I just smiled and shook my head like everything was ok and went into the bathroom all hunkered over and shut the door behind me. There wasn’t a lock. There was a hole in the floor someone had stuffed a bunch of trash in: cigarette packages, used tampons, candy wrappers, old newspapers.

“You’re fine. You’re fine,” I kept saying to myself, and I could hear them talking outside.

I put my hand against the wall and I felt something stabbing me in the back. I breathed deep and the whole world went black.

I passed out.

The floor was cold and I dreamed my kidney stone dreams. I dreamed about the mugshot picture of my Grandfather. I dreamed about my Grandfather on the front of a car with a bible on his lap, and a blinding light.

I dreamed about how he was a moonshiner once, and then he was a moonshiner no more.

And then I woke up.

I heard a voice outside the door saying, “Are you ok in there?”

I was still just sprawled on the floor. “Are you ok in there?” she said, trying to get the door open, but because I was passed out in front of it, the door wouldn’t budge.

I cleared my throat and tried being as normal as possible. “O yeah I’m fine. Just give me a second. I think I’m just getting ready to pass a kidney stone.”

Then the old woman said, “Well sonny, we don’t allow people to pass kidney stones at the One Stop.”

I didn’t listen to her though.

I got up and unbuckled my pants and felt glass moving inside of me. Then I felt it moving through me and I passed it.


I watched the kidney stone float in the toilet water and then sink.


And then the old woman said, “Do I need to call the law? I’ll call the law if I have to.”

“No I’m fine. I’m fine,” I said standing over the toilet. “Just give me a second.”

I washed my face and walked outside.

They were all standing there and looking at me strange. It was like somebody didn’t come in and pass out in the gas station bathroom everyday.

So I walked outside and I felt like everything was different now.

I felt like the old life was behind me.

So I drove off to work and wondered if it really happened. I wondered if I saw what I saw and heard what I heard. And when I got to work I just sat in the car for a few minutes before I went inside and asked myself, “Did that really happen? Did that… really… happen?”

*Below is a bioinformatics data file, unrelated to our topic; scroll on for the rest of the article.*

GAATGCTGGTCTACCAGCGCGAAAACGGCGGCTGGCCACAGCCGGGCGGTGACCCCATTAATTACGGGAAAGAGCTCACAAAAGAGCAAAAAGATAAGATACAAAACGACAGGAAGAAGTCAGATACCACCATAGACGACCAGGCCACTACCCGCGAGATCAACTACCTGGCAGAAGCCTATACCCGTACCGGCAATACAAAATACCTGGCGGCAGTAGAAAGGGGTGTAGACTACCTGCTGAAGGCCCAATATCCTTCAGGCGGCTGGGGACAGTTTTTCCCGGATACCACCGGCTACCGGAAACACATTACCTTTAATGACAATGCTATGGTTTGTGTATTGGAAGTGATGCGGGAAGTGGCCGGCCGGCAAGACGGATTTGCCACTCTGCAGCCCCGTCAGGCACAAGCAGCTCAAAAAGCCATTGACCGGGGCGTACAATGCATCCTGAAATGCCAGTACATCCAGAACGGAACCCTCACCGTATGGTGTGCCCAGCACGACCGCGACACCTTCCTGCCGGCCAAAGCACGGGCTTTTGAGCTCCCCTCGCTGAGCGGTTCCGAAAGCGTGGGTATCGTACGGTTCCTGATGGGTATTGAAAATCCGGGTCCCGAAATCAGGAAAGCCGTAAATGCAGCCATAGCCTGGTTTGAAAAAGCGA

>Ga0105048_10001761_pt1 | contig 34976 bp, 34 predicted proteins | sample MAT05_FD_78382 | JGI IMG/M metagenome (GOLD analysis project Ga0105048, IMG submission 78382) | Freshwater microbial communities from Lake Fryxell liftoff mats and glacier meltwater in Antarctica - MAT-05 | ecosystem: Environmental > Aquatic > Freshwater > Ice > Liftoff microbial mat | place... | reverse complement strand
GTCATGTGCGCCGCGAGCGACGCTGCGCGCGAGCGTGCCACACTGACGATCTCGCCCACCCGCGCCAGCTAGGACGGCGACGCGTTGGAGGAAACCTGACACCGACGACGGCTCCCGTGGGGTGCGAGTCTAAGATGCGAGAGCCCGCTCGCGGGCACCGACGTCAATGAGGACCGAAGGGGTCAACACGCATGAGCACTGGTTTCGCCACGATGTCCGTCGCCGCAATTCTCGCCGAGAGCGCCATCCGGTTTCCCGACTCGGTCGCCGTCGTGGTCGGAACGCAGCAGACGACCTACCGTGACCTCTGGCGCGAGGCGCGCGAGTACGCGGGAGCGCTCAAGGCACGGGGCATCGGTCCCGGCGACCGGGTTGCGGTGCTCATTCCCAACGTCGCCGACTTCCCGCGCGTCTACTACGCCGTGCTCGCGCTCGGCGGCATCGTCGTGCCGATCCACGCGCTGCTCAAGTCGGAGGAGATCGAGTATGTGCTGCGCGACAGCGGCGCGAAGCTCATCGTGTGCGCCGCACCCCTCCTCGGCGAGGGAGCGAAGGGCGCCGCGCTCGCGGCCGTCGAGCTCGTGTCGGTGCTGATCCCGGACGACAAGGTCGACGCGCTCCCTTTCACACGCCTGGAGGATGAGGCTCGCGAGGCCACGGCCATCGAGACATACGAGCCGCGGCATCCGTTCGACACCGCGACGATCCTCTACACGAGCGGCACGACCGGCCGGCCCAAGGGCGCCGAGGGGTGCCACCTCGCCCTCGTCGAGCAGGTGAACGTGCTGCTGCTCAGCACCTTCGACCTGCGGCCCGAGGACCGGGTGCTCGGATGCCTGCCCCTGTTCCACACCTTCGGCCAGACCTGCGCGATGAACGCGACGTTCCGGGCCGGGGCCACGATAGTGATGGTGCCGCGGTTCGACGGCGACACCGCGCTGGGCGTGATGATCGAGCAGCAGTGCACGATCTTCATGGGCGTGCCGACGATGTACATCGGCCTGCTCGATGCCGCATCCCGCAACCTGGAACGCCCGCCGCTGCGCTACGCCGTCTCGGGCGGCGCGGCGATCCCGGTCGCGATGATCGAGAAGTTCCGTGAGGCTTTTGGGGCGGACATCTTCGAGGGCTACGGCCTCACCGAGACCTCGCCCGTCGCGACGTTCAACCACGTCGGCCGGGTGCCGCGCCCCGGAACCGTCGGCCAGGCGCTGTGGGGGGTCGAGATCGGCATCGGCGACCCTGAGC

When I went inside work I didn’t tell anybody about the pain from the kidney stones on the way there. I didn’t tell them about what had gone down.

And they didn’t tell me about their pain either.

They didn’t tell me about how their Dad’s drank.

And the woman in the corner didn’t tell me about how her husband cheated on her and she thought about killing herself.

The man in the front didn’t tell me his Mother died when he was 11 years old, and everyday when he came home, he watched her die. He watched her die everyday beside the television cartoons.

And the other girl in the back didn’t tell about how she was raped one night by this older guy when she was thirteen.

I didn’t tell them about my pain either.

I didn’t tell them about how Saul saw a blinding light on the road to Damascus and changed his name to Paul.

I didn’t tell them about how everything changes in this world.

But how could I?

How could I tell them about what happened to me in the bathroom on the way there?

How could I tell them about the blinding light, and how I passed a kidney stone shaped like a crucifix? How could I tell them about hearing a loud voice, shouting from on high, “Surely this is the TRUE Son of God in whom I’m well pleased. Arise now and awake the new prophet of the Lord.”

And how can I tell you now what I know for sure?

How can I tell you now that my kingdom is at hand?


Scott McClanahan is the author of six books: Stories (2008), Stories II (2009), Stories V! (2011), The Collected Works of Scott McClanahan Vol. 1 (2012), Crapalachia (2013) and Hill William (2013). McClanahan is also a co-founder of Holler Presents, a West Virginia-based production and small press company.

“Kidney Stones” appears in The Collected Works of Scott McClanahan Vol. 1 from Lazy Fascist Press.